- Utilize room service. Even if it’s just for Mickey ice cream bars at night, it’s a great service that makes you feel pampered. We ordered room service every morning. It’s great to have coffee to sip on while enjoying the views from your veranda and having a little something for the little ones to eat while everyone gets ready in the morning is a great option. I have heard the lunch/dinner food isn’t all that great, but while the breakfast options are limited (baked goods, cereal, fruit), we enjoyed it. Personally, I think the room service coffee is better than the coffee they serve in the buffet areas. I’m not sure if there is a difference but to me it always tastes better. Room service is free of charge but you do need to tip.
- Buffet quality is always a matter opinion. Keep in mind when you read food reviews, some people are more selective than others. I found the buffets on the Disney Cruise Line to be pretty good. I felt the food was always fresh, well stocked, and of great variety. Being a vegetarian family (half of us are), we always found PLENTY of delicious food and never went away hungry. There are always mixed reviews when it comes to cruise buffets, so regardless of what you read (including my lovely post here), keep an open mind when you dine at one of these restaurants. If you decide you are not a fan, there are always plenty of other food options on board.
- You’re a grown-up—eat two desserts. Yes, you can order two desserts….or two appetizers…or three entrees. Stuck between the steak and the roast duck? Order both. No one will judge you, I promise. Your wait staff wants you to be happy and if having both is what floats your boat, by all means they want you to do it. And if you are feeling a bit embarrassed by asking for another dessert, remember this. My dad was so excited on his first cruise and the idea that he could order whatever he wanted that he got a bit carried away. When our awesome waiter brought him his third appetizer (in addition to his salad, soup, entrée and dessert), he had to tell him (very apologetically) that he couldn’t bring out any more food because the kitchen had to get set up for the next seating. So, go ahead and order that second crème brulee!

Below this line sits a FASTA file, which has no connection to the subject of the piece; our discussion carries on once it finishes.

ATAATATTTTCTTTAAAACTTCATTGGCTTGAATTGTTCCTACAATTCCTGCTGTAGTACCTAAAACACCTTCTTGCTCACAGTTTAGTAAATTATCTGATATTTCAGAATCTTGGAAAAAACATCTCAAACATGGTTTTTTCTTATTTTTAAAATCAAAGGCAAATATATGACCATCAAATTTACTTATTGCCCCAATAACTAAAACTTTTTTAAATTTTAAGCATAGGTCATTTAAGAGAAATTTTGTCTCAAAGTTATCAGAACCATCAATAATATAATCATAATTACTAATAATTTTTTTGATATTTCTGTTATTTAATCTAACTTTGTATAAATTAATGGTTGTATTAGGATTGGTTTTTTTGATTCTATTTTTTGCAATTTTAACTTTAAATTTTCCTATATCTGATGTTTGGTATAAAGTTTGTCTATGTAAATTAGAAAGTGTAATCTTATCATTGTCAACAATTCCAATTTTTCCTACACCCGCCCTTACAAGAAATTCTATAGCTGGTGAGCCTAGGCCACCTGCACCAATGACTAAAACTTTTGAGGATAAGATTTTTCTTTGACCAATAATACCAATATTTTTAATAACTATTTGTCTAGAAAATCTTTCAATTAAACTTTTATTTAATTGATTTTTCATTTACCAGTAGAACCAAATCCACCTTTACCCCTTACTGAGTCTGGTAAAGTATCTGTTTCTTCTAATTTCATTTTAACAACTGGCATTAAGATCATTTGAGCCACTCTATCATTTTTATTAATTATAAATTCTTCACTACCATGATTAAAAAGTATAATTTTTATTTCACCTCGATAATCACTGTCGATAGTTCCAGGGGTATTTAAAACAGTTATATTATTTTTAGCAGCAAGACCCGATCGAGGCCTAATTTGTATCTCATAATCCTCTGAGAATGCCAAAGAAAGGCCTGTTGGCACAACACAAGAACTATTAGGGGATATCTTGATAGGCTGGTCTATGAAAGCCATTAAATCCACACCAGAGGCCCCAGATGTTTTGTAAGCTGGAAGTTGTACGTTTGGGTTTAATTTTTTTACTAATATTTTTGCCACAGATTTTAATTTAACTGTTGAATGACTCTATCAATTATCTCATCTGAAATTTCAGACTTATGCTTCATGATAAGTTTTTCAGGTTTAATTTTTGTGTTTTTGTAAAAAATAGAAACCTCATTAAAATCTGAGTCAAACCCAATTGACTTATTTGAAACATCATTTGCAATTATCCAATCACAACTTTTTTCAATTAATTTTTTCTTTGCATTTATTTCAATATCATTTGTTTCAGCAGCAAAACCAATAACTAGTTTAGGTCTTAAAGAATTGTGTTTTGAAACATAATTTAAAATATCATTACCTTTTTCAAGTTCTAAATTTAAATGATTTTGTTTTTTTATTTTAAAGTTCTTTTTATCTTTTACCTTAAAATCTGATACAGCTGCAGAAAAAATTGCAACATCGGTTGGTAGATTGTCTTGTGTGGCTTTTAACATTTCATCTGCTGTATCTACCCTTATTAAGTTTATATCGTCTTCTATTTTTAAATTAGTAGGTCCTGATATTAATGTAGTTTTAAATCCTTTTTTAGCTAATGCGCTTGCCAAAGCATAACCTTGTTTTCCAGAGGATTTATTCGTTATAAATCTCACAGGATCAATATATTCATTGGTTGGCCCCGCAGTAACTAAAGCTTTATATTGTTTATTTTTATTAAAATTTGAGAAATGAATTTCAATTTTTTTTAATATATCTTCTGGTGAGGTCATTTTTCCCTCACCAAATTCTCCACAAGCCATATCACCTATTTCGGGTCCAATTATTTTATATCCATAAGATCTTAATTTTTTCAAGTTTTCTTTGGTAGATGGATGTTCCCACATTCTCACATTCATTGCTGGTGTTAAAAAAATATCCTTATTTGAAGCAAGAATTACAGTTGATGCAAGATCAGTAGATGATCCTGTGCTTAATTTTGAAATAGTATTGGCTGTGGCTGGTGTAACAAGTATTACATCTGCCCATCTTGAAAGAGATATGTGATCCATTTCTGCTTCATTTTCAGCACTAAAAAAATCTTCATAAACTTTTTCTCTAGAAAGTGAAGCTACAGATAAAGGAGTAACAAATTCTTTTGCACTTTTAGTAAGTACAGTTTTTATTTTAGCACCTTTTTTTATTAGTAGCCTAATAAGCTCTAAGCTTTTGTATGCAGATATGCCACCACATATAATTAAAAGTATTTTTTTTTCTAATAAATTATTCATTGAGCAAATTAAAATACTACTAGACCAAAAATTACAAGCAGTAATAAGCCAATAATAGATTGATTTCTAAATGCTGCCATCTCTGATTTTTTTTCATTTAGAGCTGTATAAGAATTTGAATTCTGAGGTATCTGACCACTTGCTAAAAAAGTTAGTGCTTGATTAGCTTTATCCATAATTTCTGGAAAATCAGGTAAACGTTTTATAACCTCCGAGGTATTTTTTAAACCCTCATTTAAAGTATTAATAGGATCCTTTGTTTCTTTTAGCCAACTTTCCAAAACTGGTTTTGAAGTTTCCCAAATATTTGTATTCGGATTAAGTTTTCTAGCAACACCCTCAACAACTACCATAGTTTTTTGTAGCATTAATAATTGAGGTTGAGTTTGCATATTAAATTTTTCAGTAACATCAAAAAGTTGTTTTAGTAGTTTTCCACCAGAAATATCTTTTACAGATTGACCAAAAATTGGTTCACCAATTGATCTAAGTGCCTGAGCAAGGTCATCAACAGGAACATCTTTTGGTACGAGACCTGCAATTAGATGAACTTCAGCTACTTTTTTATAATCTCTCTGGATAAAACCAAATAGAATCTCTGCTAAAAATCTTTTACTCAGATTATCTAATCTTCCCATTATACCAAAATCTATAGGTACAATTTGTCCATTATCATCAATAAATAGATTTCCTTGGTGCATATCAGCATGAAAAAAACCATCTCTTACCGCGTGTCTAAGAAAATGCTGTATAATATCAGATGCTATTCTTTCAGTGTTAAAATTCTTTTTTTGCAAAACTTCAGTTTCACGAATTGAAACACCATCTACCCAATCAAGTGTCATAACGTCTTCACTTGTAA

- Do not fear dietary restrictions here. Don’t. Disney, in my experience, is the BEST when it comes to assisting guests with special dietary needs. Make sure to note any restrictions you have when you make your reservations. On your first night, let your servers know your needs and they will be sure to let you know what is okay for you to eat. If your server does not know, he/she will grab the chef and they will be sure you have delicious food that is safe for you to eat.
- Miscellaneous food bits: Each ship has three main dining rooms, one buffet restaurant, and depending on the ship, one or more food service areas near the pool deck. The Wonder and Magic ships have Palo for fine dining and the Fantasy and Dream ships have both Palo and Remy. The main dining restaurants have set hours of operations while service varies for all other restaurants/food service areas. Hours of operation can always be found in your Navigator.
Did I cover everything? What are your “first-timer” cruise questions? If you’re a seasoned cruiser, is there something you wish you knew about dining on a Disney cruise before your trip? Comment below! Happy sailing!!